The “OS/390 and z/OS Security Technical Implementation Guide” of the U.S. Department of Defense (DOD) only provides a basic approach for a secure z/OS implementation. The German Federal Office for Information Security (BSI) is far comprehensive.
Since 2004 the German Federal Office for Information Security (BSI) has been focusing on necessary security measures for the mainframe platform in its central security guide, the “IT Baseline Protection Manual” (www.bsi.bund.de). Section 6.10 focuses on the z platform and describes the risks and related basic protection measures for a secure z platform.
The German security guide describes today’s demand for using real-time monitoring technology for securing the systems against manipulation and the exploitation of possible z/OS-specific weaknesses. According to the IT Baseline Protection Manual, “…such detection measures are practically indispensable if the greater damage is to be expected. …” and the necessary “… use of a real-time security monitor for z/OS systems in determining security infringements faster.…” (both passages are taken from the “Basic IT Security Protection Manual, 2004 Edition, Section “M6.67 Use of detection measures for security incidents”). Real-time monitoring of only a single isolated security aspect, such as SMF records, is still insufficient. Monitoring the entire z/OS with all its components and complex relations and details is crucial.
The strict requirements of the BSI demonstrate the high relevance of mainframe security and emphasize the need for additional protection against today’s risks. The z platform has thus become a “conventional” server platform with “conventional” risks, i.e. “less SNA, more TCP/IP” or “not only MVS, but also UNIX System Services”. This means that companies with an increasing demand for security and quality require further technical measures for their z platform not supplied by the standard security system. At this point, it is important to note that a real-time security monitor is not a standard component of the z/OS. BSI’s conclusion? Standard z security is not sufficient for companies with an increased need for security.
What types of companies have an increased need for z security and quality?
When you take into account the high investment and operational costs of mainframes, you realize that all mainframe users are affected, especially those in the financial and insurance sectors, commercial IT providers, health insurance companies, among others.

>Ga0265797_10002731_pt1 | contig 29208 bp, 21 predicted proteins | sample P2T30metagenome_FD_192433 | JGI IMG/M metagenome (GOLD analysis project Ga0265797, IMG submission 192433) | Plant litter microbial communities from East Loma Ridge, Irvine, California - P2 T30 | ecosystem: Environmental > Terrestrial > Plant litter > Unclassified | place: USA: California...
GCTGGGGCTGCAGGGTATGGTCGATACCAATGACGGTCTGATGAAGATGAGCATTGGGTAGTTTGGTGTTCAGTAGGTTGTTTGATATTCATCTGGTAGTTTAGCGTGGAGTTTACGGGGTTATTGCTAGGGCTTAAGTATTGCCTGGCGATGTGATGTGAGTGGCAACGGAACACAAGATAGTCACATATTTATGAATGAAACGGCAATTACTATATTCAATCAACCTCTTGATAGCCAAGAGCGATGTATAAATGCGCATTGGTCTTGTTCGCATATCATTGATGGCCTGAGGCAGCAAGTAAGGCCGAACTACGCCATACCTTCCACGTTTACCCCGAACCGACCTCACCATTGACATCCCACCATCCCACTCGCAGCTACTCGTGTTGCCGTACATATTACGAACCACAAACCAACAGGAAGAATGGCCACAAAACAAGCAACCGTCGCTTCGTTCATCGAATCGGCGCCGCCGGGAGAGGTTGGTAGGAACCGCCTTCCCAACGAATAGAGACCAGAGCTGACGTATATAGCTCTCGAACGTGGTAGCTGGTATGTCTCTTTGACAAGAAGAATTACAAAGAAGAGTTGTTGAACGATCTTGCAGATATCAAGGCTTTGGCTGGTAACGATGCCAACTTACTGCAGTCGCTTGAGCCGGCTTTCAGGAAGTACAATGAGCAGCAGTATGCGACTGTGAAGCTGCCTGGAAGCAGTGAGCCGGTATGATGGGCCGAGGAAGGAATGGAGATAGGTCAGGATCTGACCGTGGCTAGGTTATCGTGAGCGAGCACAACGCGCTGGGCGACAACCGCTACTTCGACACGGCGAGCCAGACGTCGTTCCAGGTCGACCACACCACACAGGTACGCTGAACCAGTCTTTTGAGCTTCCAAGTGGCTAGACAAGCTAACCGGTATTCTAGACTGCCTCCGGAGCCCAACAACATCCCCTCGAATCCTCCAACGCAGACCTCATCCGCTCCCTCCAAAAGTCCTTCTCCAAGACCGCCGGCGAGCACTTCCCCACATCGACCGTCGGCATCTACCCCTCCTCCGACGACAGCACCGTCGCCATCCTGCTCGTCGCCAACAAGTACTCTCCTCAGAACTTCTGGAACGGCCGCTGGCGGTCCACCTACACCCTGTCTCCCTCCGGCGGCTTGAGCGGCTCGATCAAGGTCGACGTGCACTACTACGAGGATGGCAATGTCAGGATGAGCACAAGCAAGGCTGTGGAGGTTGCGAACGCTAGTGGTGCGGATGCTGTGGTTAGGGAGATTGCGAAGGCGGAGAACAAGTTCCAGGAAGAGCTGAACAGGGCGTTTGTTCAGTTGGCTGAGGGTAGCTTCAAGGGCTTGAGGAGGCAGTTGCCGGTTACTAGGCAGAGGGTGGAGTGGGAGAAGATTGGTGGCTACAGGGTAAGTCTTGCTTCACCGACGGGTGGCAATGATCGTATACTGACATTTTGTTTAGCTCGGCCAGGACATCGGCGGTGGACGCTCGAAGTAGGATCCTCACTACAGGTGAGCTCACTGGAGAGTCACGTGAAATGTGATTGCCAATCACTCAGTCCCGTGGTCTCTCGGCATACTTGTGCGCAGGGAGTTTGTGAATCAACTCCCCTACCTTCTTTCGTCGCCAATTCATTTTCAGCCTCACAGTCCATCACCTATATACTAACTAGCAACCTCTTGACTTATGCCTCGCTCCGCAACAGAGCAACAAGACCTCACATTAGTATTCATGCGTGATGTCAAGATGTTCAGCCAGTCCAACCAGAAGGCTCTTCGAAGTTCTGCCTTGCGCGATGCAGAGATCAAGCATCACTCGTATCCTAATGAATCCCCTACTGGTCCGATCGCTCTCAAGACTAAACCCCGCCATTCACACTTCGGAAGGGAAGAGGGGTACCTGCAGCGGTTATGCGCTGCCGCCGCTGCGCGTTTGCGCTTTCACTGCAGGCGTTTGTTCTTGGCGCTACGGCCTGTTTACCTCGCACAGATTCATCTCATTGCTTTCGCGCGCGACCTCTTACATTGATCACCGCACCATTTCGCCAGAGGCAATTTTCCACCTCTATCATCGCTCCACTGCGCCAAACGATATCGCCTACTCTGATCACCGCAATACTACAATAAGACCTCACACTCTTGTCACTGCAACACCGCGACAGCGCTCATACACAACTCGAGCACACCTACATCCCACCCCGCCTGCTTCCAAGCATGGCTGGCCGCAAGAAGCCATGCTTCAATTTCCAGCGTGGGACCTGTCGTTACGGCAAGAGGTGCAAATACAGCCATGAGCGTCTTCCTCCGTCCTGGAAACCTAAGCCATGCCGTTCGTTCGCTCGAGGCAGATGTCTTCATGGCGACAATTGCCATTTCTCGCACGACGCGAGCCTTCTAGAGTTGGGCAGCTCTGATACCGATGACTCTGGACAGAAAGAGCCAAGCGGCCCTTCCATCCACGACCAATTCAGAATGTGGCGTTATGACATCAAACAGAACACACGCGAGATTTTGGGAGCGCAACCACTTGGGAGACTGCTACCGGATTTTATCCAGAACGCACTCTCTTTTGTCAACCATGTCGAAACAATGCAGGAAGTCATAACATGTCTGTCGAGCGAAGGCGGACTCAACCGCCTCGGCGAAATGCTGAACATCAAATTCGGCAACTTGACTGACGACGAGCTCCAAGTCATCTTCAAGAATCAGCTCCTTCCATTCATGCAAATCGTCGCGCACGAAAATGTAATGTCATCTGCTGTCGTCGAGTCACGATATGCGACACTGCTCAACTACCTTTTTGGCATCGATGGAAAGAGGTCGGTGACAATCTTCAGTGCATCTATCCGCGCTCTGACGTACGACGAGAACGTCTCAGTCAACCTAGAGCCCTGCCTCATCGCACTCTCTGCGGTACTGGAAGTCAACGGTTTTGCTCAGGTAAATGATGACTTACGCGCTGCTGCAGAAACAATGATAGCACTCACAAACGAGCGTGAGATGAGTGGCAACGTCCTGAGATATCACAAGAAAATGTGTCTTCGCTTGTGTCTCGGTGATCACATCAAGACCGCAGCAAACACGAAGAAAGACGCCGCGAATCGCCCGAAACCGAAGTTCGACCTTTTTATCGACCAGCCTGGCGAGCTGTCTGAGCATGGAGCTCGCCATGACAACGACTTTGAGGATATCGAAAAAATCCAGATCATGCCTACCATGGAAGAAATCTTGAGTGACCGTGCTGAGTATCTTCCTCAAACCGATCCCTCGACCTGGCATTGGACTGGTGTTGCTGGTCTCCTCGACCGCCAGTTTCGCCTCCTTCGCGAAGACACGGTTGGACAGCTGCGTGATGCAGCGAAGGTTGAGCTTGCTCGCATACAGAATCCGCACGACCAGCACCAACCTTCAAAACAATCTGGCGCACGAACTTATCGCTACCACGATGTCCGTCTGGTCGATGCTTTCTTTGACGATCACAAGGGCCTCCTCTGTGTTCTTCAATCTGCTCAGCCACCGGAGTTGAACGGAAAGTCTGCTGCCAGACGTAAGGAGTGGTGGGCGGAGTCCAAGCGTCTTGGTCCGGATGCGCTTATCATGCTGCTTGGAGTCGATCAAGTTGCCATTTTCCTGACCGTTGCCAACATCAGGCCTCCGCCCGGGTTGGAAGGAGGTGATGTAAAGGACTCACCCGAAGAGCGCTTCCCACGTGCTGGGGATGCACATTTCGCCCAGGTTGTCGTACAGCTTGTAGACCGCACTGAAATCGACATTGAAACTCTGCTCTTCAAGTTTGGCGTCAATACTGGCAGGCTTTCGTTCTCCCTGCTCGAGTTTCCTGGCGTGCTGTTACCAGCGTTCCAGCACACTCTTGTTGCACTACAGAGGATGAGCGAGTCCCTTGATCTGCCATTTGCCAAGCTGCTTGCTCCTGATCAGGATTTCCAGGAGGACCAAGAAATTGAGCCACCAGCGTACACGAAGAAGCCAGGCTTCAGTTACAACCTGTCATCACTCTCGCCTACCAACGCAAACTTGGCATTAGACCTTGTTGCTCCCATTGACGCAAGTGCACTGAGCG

Which motivation, or rather, what pressure is there to act now to achieve such increased security measures? Enormous pressure, according to the new legislation and regulations, such as Basel II, IT Baseline Protection Manual (German Federal Office for Information Security), KonTraG, SOX, U.S. DOD Regulations, etc. Such pressure could even result in considerable “trouble” for companies and their management when the damage has already been incurred and any exonerating evidence is missing.
Nevertheless, even before something happens, insufficient security can prove expensive in the long run. This point has been reinforced by legislation, such as Basel II and SOX, among others. The key factor is the so-called “rating”, which acts as a consolidated measure for legislative compliance, professionalism, and stability for safeguarding companies and their business processes. As a result, IT becomes burdened with this added responsibility. On the one hand, business processes are based and dependent on IT. Given this relationship, IT becomes a source of risk. On the other hand, IT lets you minimize risks, e.g. through concepts that control, monitor, identify and eventually combat risks. IT security is therefore of central significance for rating agencies and governing bodies. One thing is clear: these organizations possess highly specialized knowledge of all platforms, including those belonging to the “good old” mainframes.
The assessment by rating agencies of companies is done by a so-called “rating”. A company’s rating can, for example, negatively impact the cost of credit. After all, a few per thousand of interest can add up to a large sum of money. The idea is that higher risk must correspond to an “extra charge”. In short, a company with a bad rating will have higher credit costs much like an insurance premium. Conclusion: Insufficient security costs more money in the long run.
Don’t you, as someone working in or for the financial IT service sector, feel affected by this? You ask yourself: how does a bank become rated? Why do only banks “rate” their customers, and not vice versa? While this may be true, remember that all companies are subject to a rating. After all, even banks are also debtors. Besides the legislation, there are several governing authorities that continuously rate banks. Some are state-controlled, such as the German Federal Financial Supervisory Authority (BaFin).